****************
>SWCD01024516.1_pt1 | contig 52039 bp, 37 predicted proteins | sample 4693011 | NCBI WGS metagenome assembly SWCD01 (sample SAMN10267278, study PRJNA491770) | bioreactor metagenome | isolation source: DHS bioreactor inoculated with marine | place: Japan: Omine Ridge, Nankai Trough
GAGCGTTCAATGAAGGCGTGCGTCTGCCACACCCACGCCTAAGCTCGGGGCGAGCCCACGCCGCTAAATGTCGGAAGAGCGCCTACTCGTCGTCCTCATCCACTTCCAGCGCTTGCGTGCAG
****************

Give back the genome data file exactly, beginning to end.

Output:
>SWCD01024516.1_pt1 | contig 52039 bp, 37 predicted proteins | sample 4693011 | NCBI WGS metagenome assembly SWCD01 (sample SAMN10267278, study PRJNA491770) | bioreactor metagenome | isolation source: DHS bioreactor inoculated with marine | place: Japan: Omine Ridge, Nankai Trough
GAGCGTTCAATGAAGGCGTGCGTCTGCCACACCCACGCCTAAGCTCGGGGCGAGCCCACGCCGCTAAATGTCGGAAGAGCGCCTACTCGTCGTCCTCATCCACTTCCAGCGCTTGCGTGCAG